Lionel shows us around a family farm that spans three generations. This traditional dairy and cattle farm takes good care of its animals, which enjoy a special a "cow wash." Nursing cows are allowed a break from milk production prior to calving, and nothing is left to chance as the sex of the newborn calf is predetermined thanks to artificial insemination.
In this episode, Daniel Benchimol takes us to Paris's second arrondissement to discover "Little Tokyo," a tiny neighborhood that has the highest number of Japanese restaurants in the city. Daniel also walks us through the Sainte-Anne covered passageway, one of Paris's many gorgeous glass-canopied walkways.
Indila, a French singer whose first single "Dernière Danse" (Last Dance) topped the chart in 2013, talks about her debut as a singer. She felt more comfortable as a writer and composer of melodies and only recently started singing onstage.
The future of the railroad depends on whether George Stephenson's locomotive, 38 cars long, will run or not. The local townspeople debate whether it will go full speed ahead or not budge at all due to its size.
The thirty-four-year-old singer Zaz made her debut in 2010 (after singing on the streets of Paris for a while, like her famous predecessor, Edith Piaf). Her single "Eblouie par la nuit" (Blinded by the Night) was hugely successful and is sure to dazzle you too.
In a convivial atmosphere, complete with brass bands and good humor, Parisians gather in the streets to have fun and raise awareness about the proliferation of electronic adverstising in the subways. A new citizen movement is spreading throughout France: anyone can join the ranks of "Les Reposeurs" [Redecorators], a group of protesters armed with kraft paper, markers, and whiteboard paint to write anti-advertising messages on posters and billboards.
If you're a crafty person, consider attending the "Salon des métiers et activités de la création" (Jobs and Creative Activities Trade Show), which features a large number of hands-on workshops related to fine arts, framing, needlework, and more. In this video, Alessandro interviews a workshop instructor who explains an interesting sewing technique called the counted cross-stitch.
In this video, Daniel Benchimol takes us to Paris's thirteenth arrondissement, where you can discover an area known as "La Petite Alsace" (Little Alsace) and enjoy the best butter croissants in the Paris region!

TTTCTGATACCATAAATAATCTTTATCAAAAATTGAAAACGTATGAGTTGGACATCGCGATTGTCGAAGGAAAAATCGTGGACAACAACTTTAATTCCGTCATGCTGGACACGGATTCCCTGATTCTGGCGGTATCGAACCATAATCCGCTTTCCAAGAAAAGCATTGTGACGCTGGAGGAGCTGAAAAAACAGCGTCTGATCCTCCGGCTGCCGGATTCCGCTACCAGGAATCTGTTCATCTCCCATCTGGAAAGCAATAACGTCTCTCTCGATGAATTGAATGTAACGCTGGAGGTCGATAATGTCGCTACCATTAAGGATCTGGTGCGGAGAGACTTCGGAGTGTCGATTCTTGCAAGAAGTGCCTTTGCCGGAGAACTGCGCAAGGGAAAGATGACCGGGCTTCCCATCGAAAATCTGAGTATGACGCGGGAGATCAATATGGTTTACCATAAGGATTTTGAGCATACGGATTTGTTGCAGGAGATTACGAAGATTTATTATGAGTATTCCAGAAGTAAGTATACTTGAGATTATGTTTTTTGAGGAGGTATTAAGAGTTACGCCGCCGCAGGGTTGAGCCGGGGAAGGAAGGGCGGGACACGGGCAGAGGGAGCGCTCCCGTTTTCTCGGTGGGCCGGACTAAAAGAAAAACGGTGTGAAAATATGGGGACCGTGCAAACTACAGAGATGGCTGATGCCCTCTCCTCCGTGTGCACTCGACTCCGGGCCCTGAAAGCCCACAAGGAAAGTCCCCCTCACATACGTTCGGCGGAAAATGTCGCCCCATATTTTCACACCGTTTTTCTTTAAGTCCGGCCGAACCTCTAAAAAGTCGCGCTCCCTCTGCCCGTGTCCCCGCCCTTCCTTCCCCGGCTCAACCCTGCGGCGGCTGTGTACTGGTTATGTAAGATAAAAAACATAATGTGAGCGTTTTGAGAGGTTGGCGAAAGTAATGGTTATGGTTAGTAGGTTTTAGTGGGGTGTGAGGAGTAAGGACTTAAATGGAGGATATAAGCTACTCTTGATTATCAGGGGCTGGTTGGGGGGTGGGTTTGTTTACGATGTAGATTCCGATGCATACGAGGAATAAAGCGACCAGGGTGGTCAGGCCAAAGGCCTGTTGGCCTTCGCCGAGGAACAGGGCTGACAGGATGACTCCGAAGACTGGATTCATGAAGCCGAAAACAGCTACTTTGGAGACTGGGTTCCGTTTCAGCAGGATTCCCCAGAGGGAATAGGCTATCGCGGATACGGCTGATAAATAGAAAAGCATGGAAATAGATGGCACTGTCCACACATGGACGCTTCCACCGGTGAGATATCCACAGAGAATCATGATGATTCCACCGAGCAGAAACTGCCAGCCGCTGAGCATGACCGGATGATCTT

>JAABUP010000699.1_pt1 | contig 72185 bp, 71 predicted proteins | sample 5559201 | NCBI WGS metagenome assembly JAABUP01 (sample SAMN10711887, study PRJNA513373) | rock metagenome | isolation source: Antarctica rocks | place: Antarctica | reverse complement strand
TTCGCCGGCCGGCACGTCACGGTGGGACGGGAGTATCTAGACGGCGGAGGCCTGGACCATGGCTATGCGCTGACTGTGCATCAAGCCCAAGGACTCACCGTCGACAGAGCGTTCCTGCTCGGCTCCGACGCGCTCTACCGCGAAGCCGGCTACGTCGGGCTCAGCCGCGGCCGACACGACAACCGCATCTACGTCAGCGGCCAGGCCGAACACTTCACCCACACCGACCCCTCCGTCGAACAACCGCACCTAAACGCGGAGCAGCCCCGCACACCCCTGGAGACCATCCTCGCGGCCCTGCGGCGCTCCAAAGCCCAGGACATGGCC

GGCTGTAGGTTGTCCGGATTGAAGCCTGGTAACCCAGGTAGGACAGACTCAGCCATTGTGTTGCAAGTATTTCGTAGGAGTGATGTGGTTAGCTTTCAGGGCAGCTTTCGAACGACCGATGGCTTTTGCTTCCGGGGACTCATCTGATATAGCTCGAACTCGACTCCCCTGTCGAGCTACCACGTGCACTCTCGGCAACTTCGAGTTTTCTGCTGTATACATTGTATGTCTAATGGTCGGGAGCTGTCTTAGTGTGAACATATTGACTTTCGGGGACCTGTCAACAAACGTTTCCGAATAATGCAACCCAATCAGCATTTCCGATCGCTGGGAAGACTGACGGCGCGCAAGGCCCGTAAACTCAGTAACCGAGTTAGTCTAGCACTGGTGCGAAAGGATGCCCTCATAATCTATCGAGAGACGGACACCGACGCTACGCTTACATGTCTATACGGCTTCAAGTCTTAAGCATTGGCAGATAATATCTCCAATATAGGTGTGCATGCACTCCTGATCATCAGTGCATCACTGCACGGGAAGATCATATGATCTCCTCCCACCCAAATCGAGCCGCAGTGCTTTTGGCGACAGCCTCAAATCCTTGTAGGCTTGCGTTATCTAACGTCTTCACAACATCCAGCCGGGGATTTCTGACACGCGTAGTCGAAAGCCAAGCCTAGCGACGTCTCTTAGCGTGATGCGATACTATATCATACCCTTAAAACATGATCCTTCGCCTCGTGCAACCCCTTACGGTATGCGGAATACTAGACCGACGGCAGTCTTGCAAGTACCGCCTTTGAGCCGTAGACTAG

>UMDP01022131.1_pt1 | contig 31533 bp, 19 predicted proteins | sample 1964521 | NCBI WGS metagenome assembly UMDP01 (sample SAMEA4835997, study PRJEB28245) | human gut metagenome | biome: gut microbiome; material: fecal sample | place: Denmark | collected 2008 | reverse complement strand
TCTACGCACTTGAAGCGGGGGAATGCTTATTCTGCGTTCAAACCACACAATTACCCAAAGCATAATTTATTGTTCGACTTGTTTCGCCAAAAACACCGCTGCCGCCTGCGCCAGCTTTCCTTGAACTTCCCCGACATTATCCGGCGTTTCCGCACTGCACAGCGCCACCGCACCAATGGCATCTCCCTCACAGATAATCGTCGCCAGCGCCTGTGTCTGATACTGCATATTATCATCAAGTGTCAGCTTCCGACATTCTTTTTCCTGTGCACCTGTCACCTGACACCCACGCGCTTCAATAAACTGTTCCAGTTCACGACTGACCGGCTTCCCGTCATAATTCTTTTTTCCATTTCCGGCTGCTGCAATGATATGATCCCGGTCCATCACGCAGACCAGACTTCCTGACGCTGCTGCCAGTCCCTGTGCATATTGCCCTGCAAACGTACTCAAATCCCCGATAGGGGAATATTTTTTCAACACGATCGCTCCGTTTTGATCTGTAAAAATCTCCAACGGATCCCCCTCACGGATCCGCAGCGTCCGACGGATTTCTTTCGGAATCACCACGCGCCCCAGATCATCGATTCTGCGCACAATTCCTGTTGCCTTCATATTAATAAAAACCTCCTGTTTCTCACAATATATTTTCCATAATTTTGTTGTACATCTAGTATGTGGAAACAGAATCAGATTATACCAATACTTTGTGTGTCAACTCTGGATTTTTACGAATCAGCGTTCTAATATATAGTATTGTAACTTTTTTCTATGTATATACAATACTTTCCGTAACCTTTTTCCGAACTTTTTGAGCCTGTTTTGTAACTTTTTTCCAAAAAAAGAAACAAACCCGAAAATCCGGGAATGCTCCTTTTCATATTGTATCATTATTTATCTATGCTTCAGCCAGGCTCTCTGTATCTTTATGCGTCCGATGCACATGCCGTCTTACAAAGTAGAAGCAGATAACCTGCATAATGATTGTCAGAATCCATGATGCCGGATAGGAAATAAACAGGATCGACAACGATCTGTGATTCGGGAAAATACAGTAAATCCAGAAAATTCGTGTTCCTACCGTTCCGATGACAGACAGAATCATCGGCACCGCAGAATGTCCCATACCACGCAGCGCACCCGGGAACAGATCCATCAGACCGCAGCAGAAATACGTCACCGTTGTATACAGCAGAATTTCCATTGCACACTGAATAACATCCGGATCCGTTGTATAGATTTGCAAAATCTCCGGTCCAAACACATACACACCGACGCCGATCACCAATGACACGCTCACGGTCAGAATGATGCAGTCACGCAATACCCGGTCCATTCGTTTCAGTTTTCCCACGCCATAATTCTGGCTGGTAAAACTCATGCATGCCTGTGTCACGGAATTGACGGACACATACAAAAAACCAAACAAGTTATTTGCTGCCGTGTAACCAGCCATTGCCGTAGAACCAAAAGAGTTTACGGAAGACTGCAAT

You'll learn some very useful information about running in this video—from what to wear to how to plan a run according to your own physical abilities. It's all about maintaining a "cardiopulmonary balance" and gradually working up to faster speeds and longer distances without over-exerting yourself. Take a break from your French studies and go for a nice jog!
George Stephenson tries out his invention, a steam locomotive. He allows his son, Robert, to ride on it as long as he stays on the edge of the carriage and gets ready to jump off if the rails buckle under the weight of the locomotive... which they do. Luckily his son followed his instructions!
In his song "Zombie," Maître Gims wants to wake up from his Zombie state and take charge of his destiny by removing the chains that hold him back: warding off the darkness, confusion, and paranoia surrounding his life.
The Python-Duvernois neighborhood, on the outskirts of Paris, is having its annual neighborhood fair (you can also find coverage of last year's fair here on Yabla). The locals look forward to getting together, meeting new neighbors, having fun, and eating yummy food prepared by some of the residents.
The Micro-Trottoirs team tackles a big question in this episode: "Do you believe in life after death?" People share their beliefs on the matter. One person remarked, "As the famous French humorist Pierre Desproges would say, 'if God existed, we'd have to file a lawsuit against him!'"
Quebec's current relationship with France is complex. French politicians tend to tread carefully regarding Quebec's sovereignty. For many years France adopted a policy of "neither indifference nor interference," a more neutral stance somewhere between a hands-off policy (which could be seen as complete abandonment) and an overly intrusive relationship. Sarkozy moved away from that policy, but his successor Hollande revived it.
Daniel Benchimol concludes his tour of Paris's tenth arrondissement by taking us through the "Nouvelle Athènes" (New Athens) neighborhood, home of some of the great figures of nineteenth-century romanticism. The tenth is also home to the smallest house in Paris, at less than five meters (sixteen feet) high!
In "Je Suis Charlie" (I Am Charlie), Fabien Marsaud a.k.a. Grand Corps Malade commemorates the victims of the devastating attack on the French satirical magazine Charlie Hebdo. As the slam poet notes, "I prefer to pick up a pen because tonight I am Charlie."
Lionel introduces us to the tiny village of Frémestroff, which has three hundred sixty inhabitants and is located sixty kilometers from the German border. It boasts one farm, one bakery, a woodworker, and a shepherd. Some of the older residents have a distinctive accent and still speak a dialect from the Lorraine that resembles German.
Over thirty French bakeries from the Vendée region show off their skills in a galette des rois (Kings' cake) contest. The lucky judges, whose onerous task is to taste those delicious galettes, go to great lengths to explain their choices and make our mouths water. The galette des rois is traditionally served at Epiphany and is notoriously difficult to make. It comes in two varieties, flaky or brioche, and is available at French bakeries throughout the month of January.